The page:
In its first party line vote of 2013, Senate passes nursing home lawsuit review panel bill
02/13/2013 09:03 PM
The debate over a bill aimed at screening lawsuits against nursing homes took on a partisan flavor Wednesday as the Senate Republican majority limited debate and changes to Senate Bill 9 on its way to passage.
The Senate vote fell along party lines, 23-12, with two senators not present.
Senate Bill 9 would allow screening panels to review lawsuits against nursing homes. A panel of one attorney and three physicians would be selected from a list, which lawyers on both sides of the suit would get to whittle down. After hearing evidence and depositions, the panel would decide whether the malpractice complaint had merit. And the panel’s findings could then be used in court proceedings.
The bill took an unusual route through the Senate almost from the time Sen. Julie Denton, R-Louisville, introduced it on Feb. 5. The following day, it passed through the Health and Welfare Committee that Denton chairs without the panel hearing from those opposed to the measure. That incensed Democratic Sen. Ray Jones, a lawyer from Pikeville. Jones criticized the process on the Senate floor last week.
By Tuesday afternoon, Majority Floor Leader Damon Thayer, R-Georgetown, sent Senate Bill 9 back to committee for another hearing. Wednesday morning, two opponents testified before Denton’s committee that the malpractice review panels would shield protect nursing homes that mistreat or neglect residents.
Lois Pemble, vice president of the Kentucky Initiative for Quality Nursing Home Standards, called the bill a “travesty” that ties up Kentucky’s most vulnerable population in more red tape.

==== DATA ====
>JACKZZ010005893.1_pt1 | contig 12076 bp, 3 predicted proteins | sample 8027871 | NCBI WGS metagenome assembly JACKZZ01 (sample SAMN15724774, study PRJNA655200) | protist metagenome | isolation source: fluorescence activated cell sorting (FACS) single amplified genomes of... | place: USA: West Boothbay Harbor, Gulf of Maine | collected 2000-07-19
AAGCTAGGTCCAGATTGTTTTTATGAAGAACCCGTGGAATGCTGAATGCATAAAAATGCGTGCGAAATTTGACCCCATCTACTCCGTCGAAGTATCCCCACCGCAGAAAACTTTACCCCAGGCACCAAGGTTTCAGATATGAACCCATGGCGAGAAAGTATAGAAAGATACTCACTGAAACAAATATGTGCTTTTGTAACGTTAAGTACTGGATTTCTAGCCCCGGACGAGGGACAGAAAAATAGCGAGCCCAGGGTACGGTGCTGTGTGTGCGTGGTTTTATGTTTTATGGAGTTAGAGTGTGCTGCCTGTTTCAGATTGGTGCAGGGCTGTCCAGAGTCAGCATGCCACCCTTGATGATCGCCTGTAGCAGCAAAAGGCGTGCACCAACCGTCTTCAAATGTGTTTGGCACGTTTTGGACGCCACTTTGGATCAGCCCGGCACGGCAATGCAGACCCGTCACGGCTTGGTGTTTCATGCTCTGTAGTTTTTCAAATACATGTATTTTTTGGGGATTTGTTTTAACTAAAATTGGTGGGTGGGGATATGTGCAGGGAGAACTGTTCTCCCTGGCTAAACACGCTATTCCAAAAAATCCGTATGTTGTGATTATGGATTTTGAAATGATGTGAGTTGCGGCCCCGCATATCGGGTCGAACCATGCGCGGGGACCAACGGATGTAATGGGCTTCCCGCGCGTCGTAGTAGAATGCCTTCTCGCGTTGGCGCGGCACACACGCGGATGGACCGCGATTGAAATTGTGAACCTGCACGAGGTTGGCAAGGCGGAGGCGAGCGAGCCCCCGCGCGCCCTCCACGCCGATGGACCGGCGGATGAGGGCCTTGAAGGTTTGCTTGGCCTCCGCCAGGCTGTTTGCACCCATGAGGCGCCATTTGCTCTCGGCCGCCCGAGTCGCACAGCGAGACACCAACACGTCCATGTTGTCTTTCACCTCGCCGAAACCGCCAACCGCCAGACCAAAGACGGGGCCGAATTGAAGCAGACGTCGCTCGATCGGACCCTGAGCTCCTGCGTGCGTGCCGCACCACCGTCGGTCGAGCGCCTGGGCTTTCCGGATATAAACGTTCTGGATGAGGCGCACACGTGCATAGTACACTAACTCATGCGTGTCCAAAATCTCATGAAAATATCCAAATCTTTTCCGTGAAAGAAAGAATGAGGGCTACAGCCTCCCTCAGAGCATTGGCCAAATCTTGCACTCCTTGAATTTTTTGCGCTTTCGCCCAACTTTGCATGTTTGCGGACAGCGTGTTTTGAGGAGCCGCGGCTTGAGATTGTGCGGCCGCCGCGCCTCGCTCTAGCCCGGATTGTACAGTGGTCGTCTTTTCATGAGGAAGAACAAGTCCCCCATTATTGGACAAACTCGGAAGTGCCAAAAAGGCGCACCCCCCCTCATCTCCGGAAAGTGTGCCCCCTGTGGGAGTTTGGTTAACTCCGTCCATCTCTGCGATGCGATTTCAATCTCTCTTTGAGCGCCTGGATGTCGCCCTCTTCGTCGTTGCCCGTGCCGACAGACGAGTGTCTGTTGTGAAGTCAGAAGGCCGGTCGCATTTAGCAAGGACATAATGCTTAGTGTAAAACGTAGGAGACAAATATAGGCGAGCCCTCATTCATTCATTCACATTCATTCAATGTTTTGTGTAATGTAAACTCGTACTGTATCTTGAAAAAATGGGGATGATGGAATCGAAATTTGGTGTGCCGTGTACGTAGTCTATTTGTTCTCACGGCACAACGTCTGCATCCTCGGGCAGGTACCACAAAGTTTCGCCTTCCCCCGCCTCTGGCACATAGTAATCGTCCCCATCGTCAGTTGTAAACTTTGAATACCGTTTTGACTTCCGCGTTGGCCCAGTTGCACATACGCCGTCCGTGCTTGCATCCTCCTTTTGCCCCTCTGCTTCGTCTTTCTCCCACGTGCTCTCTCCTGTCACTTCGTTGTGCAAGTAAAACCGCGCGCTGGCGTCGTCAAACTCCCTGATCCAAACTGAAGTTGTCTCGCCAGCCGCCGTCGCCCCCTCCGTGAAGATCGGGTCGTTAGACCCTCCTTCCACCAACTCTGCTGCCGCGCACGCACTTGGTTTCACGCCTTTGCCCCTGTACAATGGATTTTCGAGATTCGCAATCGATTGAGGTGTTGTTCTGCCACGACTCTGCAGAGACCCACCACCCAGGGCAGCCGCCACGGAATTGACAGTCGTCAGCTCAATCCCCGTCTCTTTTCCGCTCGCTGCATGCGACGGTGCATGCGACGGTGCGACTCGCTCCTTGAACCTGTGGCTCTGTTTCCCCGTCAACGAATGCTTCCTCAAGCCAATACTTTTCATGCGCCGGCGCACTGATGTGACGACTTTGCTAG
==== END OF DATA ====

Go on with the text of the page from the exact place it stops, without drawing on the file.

“It’s the only group of people in Kentucky – including prisoners – who are precluded from bringing suit directly,” she said. “How crazy is that?”
The committee met during recess of the Senate Wednesday afternoon and passed the bill onto the full Senate with a 7-4 vote.
Once the bill was on the floor, Jones asked that his six amendments to the bill be considered. But because the bill had been amended by committee substitute Senate President Robert Stivers, R-Manchester, ruled that the amendments were out of order.
Jones then asked Denton, as the sponsor, if she would submit to a question and she replied that she would not allow any questions from Jones.
Out of procedural options, Jones resorted to a mini-filibuster of sorts. He spoke at length in opposition to the bill and telling senators that the review panels would not right the wrongs done to Kentucky’s seniors. Jones said the amendments he offered could have helped fix the bill. But he predicted that the bill, as it stood, would be “dead as a hammer” when it reaches the House chamber.
Stivers left the Senate president’s dais to deliver a speech telling members that he did not believe the bill would deny access to courts for nursing home patients.
A group on behalf of nursing homes has been airing TV ads in support of the bill since last week.
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